Directed by Richard Brooks
Written by Richard Brooks from the novel by Sinclair Lewis
Elmer Gantry Productions
First viewing/Netflix rental
This film’s failure to decide what it wants to be drags it out to an interminable 2 1/2 hours.
The story is set in the Prohibition-era Midwest. As it begins, Elmer Gantry (Burt Lancaster) is a hard-drinking extroverted traveling salesmen. We learn early on that he was expelled from theology school. While continuing to entertain fellow barflies with dirty jokes, he has not lost his fascination with religion. He spots the beautiful evangelist Sister Sharon Falconer (Jean Simmons) at a camp meeting and proceeds to follow her. She repels his advances but the secretly down-to-earth believer comes to like him.
One night, Gantry takes the pulpit at a revival and mesmerizes the crowd. He becomes a popular mainstay of Sister Sharon’s meetings. These, so far, have taken place in the hinterlands. The ambitious Gantry sets his sights on urban Zenith (Lewis’s stand-in for Chicago). The traveling evangelists may have bitten off more than they can chew. With Dean Jagger as Sister Sharon’s manager; Arthur Kennedy as an H.L. Menken-style journalist; and Shirley Jones as a former lover and current prostitute.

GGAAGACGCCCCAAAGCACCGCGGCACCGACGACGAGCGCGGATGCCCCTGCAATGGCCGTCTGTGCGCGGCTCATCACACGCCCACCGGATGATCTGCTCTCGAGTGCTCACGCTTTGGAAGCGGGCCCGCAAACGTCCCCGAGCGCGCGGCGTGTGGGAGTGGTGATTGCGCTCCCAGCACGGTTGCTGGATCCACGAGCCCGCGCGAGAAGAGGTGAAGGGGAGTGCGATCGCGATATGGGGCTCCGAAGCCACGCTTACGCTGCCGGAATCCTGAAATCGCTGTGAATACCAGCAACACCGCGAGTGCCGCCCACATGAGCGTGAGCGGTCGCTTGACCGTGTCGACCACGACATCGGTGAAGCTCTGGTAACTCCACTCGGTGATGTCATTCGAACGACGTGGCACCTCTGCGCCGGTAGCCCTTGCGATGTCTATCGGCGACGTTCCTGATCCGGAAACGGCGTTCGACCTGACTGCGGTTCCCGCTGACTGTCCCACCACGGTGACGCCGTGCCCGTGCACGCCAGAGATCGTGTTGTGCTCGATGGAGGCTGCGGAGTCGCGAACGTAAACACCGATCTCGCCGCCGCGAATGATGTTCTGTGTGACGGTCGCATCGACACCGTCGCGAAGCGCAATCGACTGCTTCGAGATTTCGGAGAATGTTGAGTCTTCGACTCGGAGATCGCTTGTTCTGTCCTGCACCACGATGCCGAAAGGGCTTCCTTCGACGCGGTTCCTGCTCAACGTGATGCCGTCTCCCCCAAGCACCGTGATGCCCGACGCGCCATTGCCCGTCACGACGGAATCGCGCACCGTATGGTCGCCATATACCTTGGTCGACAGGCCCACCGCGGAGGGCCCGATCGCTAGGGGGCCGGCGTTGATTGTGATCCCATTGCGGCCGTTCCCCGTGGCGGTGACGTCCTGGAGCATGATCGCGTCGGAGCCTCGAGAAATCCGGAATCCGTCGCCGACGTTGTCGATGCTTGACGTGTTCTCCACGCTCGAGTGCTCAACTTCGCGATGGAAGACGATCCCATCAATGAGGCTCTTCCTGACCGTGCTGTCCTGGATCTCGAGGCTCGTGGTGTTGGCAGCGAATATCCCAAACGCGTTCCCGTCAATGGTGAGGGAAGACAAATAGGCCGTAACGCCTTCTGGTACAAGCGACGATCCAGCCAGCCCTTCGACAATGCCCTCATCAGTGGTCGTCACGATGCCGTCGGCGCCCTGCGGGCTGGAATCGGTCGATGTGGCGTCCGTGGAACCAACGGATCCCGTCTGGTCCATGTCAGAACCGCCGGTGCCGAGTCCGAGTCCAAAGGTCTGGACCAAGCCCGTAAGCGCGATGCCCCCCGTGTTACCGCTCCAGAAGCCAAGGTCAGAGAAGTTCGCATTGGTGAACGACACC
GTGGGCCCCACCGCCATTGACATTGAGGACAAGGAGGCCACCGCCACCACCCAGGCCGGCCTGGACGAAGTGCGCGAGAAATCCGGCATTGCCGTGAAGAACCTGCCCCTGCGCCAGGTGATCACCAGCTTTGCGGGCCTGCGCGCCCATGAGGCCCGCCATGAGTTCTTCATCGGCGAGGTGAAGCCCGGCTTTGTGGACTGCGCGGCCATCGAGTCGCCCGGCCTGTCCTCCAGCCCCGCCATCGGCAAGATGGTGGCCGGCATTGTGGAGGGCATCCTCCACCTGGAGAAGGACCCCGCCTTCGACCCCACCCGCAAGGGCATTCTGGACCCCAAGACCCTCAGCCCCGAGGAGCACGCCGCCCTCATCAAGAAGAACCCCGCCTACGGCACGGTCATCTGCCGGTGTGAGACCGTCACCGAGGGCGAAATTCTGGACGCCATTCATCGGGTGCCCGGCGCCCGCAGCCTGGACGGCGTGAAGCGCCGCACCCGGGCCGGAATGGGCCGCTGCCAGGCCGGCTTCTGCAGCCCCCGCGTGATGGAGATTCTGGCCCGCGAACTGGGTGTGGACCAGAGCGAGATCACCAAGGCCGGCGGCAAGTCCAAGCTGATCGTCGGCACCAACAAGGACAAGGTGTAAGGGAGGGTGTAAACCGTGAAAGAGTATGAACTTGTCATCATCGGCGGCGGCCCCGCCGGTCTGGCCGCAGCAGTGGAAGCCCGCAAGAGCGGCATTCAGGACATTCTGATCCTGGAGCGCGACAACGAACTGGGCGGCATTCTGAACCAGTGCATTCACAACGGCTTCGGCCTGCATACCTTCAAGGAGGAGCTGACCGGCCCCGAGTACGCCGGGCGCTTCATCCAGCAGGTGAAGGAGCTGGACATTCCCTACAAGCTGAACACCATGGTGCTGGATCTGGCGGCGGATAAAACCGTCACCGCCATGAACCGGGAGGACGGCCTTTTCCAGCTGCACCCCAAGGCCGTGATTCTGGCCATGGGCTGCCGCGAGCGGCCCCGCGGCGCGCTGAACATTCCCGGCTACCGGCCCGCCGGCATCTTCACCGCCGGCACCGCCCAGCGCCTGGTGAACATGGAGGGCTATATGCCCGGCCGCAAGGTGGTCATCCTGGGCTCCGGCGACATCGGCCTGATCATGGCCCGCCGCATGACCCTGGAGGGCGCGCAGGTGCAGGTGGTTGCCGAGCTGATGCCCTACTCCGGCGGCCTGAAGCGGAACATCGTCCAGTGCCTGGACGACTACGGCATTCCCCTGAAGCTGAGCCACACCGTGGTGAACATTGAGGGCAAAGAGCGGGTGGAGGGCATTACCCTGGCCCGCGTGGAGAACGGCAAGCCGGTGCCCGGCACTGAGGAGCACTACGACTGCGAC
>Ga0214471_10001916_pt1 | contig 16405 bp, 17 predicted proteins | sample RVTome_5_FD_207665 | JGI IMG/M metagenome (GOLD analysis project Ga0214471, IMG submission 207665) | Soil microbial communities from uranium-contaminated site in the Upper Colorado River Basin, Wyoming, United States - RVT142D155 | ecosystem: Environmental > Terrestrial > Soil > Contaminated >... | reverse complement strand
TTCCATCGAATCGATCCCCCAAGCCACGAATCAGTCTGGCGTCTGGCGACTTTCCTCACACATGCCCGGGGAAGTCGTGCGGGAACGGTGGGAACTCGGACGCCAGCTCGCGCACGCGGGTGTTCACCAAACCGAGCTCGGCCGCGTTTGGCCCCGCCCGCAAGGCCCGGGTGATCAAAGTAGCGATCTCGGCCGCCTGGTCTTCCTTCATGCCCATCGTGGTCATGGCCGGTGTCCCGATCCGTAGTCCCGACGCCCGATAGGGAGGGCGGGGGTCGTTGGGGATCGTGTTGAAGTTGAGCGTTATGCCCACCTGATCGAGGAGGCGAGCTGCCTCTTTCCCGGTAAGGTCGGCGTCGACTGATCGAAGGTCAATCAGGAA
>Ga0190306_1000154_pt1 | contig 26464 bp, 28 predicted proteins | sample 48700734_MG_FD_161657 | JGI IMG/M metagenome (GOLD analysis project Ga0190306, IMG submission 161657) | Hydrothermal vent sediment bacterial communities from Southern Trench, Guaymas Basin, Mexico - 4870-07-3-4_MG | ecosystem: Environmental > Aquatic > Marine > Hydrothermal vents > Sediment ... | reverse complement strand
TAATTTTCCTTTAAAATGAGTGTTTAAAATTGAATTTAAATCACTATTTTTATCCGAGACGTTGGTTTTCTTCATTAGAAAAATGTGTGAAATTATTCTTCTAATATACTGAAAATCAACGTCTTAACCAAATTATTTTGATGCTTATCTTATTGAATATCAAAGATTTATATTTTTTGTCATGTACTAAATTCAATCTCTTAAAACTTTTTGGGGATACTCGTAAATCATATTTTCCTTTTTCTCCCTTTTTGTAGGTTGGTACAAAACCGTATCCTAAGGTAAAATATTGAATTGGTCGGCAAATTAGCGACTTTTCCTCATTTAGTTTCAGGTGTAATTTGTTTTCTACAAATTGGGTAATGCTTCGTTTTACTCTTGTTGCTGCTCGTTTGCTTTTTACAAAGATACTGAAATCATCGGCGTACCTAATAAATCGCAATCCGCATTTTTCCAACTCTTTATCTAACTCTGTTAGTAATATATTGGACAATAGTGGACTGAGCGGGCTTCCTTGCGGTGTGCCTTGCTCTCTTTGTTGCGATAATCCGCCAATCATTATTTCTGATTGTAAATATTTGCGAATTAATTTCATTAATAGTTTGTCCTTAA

Clearly I am in the minority but I can’t get behind this movie. What starts out as a critique of evangelism in general and Elmer Gantry’s type of evangelist in particular, devolves into something much more sympathetic to the character. All this is evident in the many sudden shifts in the point of view of the journalist. Then we get the whole love story aspect and end with a special effects conflagration. I have not read the source novel but cannot imagine that it was so uneven in tone or contained so many climaxes. I was dizzy from the amount of times I expected “The End” to appear on screen.
I love Burt Lancanster much of the time but when he does this kind of bigger-than-life showman, I just get exhausted. Jones is excellent playing against type.
Elmer Gantry won Academy Awards in the categories of Best Actor; Best Supporting Actress (Jones); and Best Writing, Screenplay Based on Material from another Medium. It was nominated in the categories of Best Picture and Best Music, Scoring of a Dramatic or Comedy Picture.